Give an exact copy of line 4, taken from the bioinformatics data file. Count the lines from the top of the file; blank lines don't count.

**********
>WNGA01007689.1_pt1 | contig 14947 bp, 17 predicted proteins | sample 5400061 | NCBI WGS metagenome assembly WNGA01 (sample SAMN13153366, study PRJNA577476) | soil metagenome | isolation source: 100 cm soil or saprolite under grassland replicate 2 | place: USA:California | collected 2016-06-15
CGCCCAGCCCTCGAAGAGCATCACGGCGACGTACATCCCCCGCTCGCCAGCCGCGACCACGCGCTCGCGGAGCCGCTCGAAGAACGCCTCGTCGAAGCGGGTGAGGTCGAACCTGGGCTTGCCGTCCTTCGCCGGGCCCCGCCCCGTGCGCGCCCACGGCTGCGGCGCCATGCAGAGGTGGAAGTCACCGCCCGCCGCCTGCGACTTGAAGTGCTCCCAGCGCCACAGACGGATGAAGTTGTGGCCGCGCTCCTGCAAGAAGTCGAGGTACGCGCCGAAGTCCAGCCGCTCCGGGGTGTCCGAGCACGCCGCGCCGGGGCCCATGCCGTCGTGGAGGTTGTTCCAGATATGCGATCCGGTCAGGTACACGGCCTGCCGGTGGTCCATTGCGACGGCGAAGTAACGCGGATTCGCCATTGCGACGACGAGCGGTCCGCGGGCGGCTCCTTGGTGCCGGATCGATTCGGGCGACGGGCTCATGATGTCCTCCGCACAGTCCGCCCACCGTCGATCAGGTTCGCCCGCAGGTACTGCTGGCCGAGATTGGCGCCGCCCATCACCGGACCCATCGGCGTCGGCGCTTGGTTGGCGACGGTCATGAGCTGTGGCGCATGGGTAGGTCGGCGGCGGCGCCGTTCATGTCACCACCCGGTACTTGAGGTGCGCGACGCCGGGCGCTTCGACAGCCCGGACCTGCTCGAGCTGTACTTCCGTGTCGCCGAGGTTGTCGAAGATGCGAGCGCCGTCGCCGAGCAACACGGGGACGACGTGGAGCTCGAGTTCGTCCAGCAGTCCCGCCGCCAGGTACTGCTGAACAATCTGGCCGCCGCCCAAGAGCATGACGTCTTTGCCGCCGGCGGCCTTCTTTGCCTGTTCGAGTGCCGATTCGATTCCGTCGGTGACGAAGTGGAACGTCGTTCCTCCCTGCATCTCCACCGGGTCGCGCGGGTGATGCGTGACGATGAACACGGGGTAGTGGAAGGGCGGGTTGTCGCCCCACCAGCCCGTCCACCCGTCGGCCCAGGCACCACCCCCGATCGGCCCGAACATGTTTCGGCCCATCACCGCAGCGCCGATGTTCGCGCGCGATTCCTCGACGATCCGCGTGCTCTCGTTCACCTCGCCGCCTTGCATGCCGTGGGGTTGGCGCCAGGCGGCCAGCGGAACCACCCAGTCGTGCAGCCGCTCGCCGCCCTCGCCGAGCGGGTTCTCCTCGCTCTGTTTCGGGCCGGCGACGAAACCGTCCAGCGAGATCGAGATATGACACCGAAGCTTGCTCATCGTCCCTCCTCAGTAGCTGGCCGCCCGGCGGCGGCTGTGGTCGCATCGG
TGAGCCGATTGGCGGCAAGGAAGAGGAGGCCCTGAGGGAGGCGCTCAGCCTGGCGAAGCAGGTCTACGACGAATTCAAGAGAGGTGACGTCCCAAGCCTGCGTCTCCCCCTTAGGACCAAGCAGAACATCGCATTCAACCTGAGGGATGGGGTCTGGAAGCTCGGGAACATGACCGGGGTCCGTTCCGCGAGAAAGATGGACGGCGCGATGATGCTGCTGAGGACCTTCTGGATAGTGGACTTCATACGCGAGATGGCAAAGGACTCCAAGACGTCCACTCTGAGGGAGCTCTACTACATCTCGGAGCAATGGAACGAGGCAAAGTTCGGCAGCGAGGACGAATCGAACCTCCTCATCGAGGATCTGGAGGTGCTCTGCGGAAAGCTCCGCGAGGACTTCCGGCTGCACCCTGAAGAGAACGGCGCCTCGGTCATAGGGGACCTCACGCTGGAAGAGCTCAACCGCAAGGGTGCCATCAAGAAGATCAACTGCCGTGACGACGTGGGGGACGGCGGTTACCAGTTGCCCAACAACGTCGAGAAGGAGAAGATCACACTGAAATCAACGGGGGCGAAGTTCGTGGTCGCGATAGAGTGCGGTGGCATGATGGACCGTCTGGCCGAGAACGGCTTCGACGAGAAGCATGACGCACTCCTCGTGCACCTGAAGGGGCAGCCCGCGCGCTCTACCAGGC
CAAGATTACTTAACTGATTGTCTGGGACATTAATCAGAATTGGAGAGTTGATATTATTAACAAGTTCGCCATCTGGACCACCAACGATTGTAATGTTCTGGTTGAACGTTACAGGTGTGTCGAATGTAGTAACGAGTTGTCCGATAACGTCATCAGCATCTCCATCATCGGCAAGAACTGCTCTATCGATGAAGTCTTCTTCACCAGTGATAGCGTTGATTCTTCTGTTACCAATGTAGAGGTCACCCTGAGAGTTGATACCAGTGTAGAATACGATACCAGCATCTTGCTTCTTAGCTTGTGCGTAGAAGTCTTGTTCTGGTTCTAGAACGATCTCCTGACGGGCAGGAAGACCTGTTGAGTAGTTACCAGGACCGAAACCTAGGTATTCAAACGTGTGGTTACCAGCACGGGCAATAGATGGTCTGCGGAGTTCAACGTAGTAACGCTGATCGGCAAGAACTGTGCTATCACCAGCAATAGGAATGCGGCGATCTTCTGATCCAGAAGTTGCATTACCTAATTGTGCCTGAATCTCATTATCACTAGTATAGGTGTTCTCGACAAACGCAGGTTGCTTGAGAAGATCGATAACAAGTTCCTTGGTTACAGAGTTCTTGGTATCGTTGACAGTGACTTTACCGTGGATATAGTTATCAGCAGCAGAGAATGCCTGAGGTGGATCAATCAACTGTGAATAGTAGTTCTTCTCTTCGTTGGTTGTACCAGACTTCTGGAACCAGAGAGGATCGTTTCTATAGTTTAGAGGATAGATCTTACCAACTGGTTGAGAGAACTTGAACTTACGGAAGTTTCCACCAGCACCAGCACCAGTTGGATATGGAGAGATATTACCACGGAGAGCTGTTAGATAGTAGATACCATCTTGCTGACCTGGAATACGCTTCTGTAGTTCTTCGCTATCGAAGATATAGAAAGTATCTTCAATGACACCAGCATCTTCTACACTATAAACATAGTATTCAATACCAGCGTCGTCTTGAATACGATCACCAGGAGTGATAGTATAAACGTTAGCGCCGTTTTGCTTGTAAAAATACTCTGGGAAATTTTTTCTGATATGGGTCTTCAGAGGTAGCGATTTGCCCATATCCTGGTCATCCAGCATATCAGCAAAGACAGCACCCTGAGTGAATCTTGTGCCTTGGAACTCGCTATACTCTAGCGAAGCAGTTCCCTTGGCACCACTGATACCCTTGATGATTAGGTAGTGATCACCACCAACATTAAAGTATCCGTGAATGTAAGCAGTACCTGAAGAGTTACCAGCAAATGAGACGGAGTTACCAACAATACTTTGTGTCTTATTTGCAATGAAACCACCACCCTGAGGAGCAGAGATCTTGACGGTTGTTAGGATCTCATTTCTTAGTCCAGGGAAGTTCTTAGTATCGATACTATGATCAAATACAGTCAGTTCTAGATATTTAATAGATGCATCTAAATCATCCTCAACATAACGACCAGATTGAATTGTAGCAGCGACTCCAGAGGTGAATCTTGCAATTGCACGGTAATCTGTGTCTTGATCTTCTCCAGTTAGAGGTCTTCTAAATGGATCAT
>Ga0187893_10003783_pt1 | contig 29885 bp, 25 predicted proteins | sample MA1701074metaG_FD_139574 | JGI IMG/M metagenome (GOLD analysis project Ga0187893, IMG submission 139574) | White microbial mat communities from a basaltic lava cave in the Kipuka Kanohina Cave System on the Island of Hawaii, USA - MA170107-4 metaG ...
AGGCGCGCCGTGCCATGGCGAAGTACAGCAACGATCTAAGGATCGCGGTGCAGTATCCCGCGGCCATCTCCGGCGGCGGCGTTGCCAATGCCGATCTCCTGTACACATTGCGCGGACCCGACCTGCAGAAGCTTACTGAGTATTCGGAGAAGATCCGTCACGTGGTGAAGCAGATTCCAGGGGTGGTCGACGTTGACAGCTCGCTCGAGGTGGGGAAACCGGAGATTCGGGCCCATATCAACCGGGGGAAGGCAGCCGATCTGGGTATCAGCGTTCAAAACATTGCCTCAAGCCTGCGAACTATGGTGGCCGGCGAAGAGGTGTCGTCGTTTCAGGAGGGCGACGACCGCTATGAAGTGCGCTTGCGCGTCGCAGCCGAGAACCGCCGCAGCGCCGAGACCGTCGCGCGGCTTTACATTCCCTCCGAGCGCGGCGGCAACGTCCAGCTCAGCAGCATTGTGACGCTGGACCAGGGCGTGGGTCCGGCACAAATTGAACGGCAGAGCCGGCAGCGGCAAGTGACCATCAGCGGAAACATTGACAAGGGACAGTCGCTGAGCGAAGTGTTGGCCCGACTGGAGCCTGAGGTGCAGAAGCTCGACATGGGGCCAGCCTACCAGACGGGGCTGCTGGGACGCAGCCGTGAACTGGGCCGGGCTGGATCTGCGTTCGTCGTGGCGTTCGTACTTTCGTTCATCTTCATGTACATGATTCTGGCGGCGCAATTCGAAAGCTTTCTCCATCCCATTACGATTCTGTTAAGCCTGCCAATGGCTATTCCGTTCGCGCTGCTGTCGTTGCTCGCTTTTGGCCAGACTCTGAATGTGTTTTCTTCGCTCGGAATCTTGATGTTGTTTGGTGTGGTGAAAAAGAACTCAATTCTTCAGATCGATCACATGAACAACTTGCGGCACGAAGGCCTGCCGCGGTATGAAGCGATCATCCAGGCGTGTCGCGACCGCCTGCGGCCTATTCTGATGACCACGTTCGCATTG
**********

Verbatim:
CAAGATTACTTAACTGATTGTCTGGGACATTAATCAGAATTGGAGAGTTGATATTATTAACAAGTTCGCCATCTGGACCACCAACGATTGTAATGTTCTGGTTGAACGTTACAGGTGTGTCGAATGTAGTAACGAGTTGTCCGATAACGTCATCAGCATCTCCATCATCGGCAAGAACTGCTCTATCGATGAAGTCTTCTTCACCAGTGATAGCGTTGATTCTTCTGTTACCAATGTAGAGGTCACCCTGAGAGTTGATACCAGTGTAGAATACGATACCAGCATCTTGCTTCTTAGCTTGTGCGTAGAAGTCTTGTTCTGGTTCTAGAACGATCTCCTGACGGGCAGGAAGACCTGTTGAGTAGTTACCAGGACCGAAACCTAGGTATTCAAACGTGTGGTTACCAGCACGGGCAATAGATGGTCTGCGGAGTTCAACGTAGTAACGCTGATCGGCAAGAACTGTGCTATCACCAGCAATAGGAATGCGGCGATCTTCTGATCCAGAAGTTGCATTACCTAATTGTGCCTGAATCTCATTATCACTAGTATAGGTGTTCTCGACAAACGCAGGTTGCTTGAGAAGATCGATAACAAGTTCCTTGGTTACAGAGTTCTTGGTATCGTTGACAGTGACTTTACCGTGGATATAGTTATCAGCAGCAGAGAATGCCTGAGGTGGATCAATCAACTGTGAATAGTAGTTCTTCTCTTCGTTGGTTGTACCAGACTTCTGGAACCAGAGAGGATCGTTTCTATAGTTTAGAGGATAGATCTTACCAACTGGTTGAGAGAACTTGAACTTACGGAAGTTTCCACCAGCACCAGCACCAGTTGGATATGGAGAGATATTACCACGGAGAGCTGTTAGATAGTAGATACCATCTTGCTGACCTGGAATACGCTTCTGTAGTTCTTCGCTATCGAAGATATAGAAAGTATCTTCAATGACACCAGCATCTTCTACACTATAAACATAGTATTCAATACCAGCGTCGTCTTGAATACGATCACCAGGAGTGATAGTATAAACGTTAGCGCCGTTTTGCTTGTAAAAATACTCTGGGAAATTTTTTCTGATATGGGTCTTCAGAGGTAGCGATTTGCCCATATCCTGGTCATCCAGCATATCAGCAAAGACAGCACCCTGAGTGAATCTTGTGCCTTGGAACTCGCTATACTCTAGCGAAGCAGTTCCCTTGGCACCACTGATACCCTTGATGATTAGGTAGTGATCACCACCAACATTAAAGTATCCGTGAATGTAAGCAGTACCTGAAGAGTTACCAGCAAATGAGACGGAGTTACCAACAATACTTTGTGTCTTATTTGCAATGAAACCACCACCCTGAGGAGCAGAGATCTTGACGGTTGTTAGGATCTCATTTCTTAGTCCAGGGAAGTTCTTAGTATCGATACTATGATCAAATACAGTCAGTTCTAGATATTTAATAGATGCATCTAAATCATCCTCAACATAACGACCAGATTGAATTGTAGCAGCGACTCCAGAGGTGAATCTTGCAATTGCACGGTAATCTGTGTCTTGATCTTCTCCAGTTAGAGGTCTTCTAAATGGATCAT